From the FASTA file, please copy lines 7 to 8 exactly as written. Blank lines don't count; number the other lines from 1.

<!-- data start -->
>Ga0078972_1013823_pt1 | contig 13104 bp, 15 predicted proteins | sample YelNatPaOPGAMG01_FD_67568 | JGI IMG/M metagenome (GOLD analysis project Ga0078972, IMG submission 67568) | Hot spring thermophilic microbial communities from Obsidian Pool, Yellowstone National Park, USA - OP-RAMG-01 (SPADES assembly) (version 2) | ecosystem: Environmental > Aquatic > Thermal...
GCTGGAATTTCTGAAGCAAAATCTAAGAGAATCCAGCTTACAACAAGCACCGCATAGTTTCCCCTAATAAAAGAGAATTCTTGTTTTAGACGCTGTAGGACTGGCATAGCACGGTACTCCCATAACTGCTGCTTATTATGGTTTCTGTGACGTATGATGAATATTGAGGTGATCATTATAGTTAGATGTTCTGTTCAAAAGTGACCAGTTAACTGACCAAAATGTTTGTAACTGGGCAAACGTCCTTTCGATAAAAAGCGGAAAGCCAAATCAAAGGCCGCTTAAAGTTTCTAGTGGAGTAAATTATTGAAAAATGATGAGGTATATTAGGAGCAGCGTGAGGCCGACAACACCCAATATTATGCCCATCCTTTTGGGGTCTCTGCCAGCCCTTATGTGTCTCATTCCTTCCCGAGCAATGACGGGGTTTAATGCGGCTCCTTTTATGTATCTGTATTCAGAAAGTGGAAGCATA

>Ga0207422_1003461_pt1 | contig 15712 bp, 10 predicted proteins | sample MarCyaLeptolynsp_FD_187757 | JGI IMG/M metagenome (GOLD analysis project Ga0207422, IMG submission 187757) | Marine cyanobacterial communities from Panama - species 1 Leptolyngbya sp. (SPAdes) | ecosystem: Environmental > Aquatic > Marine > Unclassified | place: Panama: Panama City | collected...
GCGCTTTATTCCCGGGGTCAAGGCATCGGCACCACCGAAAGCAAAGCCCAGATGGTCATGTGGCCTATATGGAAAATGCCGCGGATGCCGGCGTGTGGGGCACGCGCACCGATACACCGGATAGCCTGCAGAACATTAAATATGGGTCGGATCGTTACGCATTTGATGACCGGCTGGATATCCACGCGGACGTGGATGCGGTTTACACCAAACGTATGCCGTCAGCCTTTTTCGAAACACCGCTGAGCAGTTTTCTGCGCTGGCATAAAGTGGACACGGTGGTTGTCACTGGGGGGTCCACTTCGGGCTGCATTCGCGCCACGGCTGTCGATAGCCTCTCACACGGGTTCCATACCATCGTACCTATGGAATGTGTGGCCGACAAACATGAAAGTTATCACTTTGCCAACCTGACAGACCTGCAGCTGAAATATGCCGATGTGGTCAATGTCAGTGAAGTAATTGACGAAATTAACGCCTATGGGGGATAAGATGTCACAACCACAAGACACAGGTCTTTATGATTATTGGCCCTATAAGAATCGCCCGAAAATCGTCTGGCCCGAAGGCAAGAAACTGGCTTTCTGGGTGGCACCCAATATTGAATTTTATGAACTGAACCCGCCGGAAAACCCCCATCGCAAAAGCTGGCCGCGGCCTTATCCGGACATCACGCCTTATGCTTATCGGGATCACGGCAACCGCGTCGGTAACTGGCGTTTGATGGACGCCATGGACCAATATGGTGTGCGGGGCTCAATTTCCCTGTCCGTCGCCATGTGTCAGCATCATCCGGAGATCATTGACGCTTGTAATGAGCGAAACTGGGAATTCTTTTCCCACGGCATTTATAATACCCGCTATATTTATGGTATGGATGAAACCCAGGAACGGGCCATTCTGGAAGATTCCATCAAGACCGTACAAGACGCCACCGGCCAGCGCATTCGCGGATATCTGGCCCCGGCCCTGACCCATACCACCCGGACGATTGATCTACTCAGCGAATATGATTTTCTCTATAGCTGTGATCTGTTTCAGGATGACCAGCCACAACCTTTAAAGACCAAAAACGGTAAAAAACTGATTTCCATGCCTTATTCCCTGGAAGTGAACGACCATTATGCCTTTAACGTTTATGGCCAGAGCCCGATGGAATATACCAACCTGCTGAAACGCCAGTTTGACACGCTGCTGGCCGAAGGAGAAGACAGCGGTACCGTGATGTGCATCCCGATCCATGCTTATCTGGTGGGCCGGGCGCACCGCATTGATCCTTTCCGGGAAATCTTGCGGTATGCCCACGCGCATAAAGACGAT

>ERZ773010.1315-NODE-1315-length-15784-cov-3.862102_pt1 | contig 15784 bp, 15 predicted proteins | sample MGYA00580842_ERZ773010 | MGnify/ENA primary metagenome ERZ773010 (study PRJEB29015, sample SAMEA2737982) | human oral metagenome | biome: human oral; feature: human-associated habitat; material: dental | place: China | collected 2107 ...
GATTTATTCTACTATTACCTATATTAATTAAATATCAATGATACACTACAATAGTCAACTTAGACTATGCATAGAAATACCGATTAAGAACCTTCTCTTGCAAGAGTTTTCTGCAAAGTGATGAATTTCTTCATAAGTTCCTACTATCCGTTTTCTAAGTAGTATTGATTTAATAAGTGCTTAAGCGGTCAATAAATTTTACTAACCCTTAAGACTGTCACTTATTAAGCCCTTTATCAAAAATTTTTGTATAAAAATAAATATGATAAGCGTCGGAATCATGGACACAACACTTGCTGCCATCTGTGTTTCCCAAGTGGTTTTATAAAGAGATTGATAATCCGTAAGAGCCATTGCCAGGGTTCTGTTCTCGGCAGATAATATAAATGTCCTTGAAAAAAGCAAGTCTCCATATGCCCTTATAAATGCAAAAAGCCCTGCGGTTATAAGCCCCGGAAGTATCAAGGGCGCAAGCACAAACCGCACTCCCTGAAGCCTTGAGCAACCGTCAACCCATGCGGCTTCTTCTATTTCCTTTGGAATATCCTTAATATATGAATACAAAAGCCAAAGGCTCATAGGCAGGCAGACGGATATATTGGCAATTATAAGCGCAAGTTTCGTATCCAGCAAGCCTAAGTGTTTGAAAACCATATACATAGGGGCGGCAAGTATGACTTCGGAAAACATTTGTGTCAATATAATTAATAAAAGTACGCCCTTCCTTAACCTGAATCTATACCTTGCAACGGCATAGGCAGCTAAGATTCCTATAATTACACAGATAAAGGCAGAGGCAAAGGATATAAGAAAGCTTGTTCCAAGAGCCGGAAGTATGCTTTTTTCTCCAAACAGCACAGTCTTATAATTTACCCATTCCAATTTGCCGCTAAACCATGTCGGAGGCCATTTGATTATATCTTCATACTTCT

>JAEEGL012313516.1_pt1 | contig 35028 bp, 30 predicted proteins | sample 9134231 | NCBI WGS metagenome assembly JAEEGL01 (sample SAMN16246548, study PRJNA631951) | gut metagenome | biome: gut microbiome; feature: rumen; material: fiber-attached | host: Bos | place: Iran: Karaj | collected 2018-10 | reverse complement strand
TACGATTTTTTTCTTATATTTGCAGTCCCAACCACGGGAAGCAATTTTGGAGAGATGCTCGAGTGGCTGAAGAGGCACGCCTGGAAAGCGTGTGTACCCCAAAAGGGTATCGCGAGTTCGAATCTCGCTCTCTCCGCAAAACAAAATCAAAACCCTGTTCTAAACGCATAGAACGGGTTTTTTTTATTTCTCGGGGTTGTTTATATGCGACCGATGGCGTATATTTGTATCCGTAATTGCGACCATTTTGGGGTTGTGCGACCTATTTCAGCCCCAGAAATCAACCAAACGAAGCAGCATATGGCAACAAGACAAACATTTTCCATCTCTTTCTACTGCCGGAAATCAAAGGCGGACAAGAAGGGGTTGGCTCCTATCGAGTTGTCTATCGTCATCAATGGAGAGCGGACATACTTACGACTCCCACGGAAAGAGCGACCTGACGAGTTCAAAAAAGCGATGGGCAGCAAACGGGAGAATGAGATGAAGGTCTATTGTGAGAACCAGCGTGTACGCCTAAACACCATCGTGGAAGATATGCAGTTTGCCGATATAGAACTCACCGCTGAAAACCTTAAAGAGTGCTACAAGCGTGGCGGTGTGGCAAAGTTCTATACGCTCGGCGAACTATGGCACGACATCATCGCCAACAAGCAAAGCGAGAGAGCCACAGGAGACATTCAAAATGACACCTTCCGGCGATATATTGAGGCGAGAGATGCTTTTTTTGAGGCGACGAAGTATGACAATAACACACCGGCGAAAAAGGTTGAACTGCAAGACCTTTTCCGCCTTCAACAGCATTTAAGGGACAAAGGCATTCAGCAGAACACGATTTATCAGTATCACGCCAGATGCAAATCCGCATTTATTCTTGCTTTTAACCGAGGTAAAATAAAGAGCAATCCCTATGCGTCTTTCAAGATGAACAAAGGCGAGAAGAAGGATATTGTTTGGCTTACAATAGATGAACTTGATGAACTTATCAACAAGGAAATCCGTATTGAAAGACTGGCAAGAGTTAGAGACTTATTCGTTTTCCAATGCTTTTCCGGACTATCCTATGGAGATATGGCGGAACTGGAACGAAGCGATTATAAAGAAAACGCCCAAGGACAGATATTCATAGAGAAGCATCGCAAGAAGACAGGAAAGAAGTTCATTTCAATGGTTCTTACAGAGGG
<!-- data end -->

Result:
>JAEEGL012313516.1_pt1 | contig 35028 bp, 30 predicted proteins | sample 9134231 | NCBI WGS metagenome assembly JAEEGL01 (sample SAMN16246548, study PRJNA631951) | gut metagenome | biome: gut microbiome; feature: rumen; material: fiber-attached | host: Bos | place: Iran: Karaj | collected 2018-10 | reverse complement strand
TACGATTTTTTTCTTATATTTGCAGTCCCAACCACGGGAAGCAATTTTGGAGAGATGCTCGAGTGGCTGAAGAGGCACGCCTGGAAAGCGTGTGTACCCCAAAAGGGTATCGCGAGTTCGAATCTCGCTCTCTCCGCAAAACAAAATCAAAACCCTGTTCTAAACGCATAGAACGGGTTTTTTTTATTTCTCGGGGTTGTTTATATGCGACCGATGGCGTATATTTGTATCCGTAATTGCGACCATTTTGGGGTTGTGCGACCTATTTCAGCCCCAGAAATCAACCAAACGAAGCAGCATATGGCAACAAGACAAACATTTTCCATCTCTTTCTACTGCCGGAAATCAAAGGCGGACAAGAAGGGGTTGGCTCCTATCGAGTTGTCTATCGTCATCAATGGAGAGCGGACATACTTACGACTCCCACGGAAAGAGCGACCTGACGAGTTCAAAAAAGCGATGGGCAGCAAACGGGAGAATGAGATGAAGGTCTATTGTGAGAACCAGCGTGTACGCCTAAACACCATCGTGGAAGATATGCAGTTTGCCGATATAGAACTCACCGCTGAAAACCTTAAAGAGTGCTACAAGCGTGGCGGTGTGGCAAAGTTCTATACGCTCGGCGAACTATGGCACGACATCATCGCCAACAAGCAAAGCGAGAGAGCCACAGGAGACATTCAAAATGACACCTTCCGGCGATATATTGAGGCGAGAGATGCTTTTTTTGAGGCGACGAAGTATGACAATAACACACCGGCGAAAAAGGTTGAACTGCAAGACCTTTTCCGCCTTCAACAGCATTTAAGGGACAAAGGCATTCAGCAGAACACGATTTATCAGTATCACGCCAGATGCAAATCCGCATTTATTCTTGCTTTTAACCGAGGTAAAATAAAGAGCAATCCCTATGCGTCTTTCAAGATGAACAAAGGCGAGAAGAAGGATATTGTTTGGCTTACAATAGATGAACTTGATGAACTTATCAACAAGGAAATCCGTATTGAAAGACTGGCAAGAGTTAGAGACTTATTCGTTTTCCAATGCTTTTCCGGACTATCCTATGGAGATATGGCGGAACTGGAACGAAGCGATTATAAAGAAAACGCCCAAGGACAGATATTCATAGAGAAGCATCGCAAGAAGACAGGAAAGAAGTTCATTTCAATGGTTCTTACAGAGGG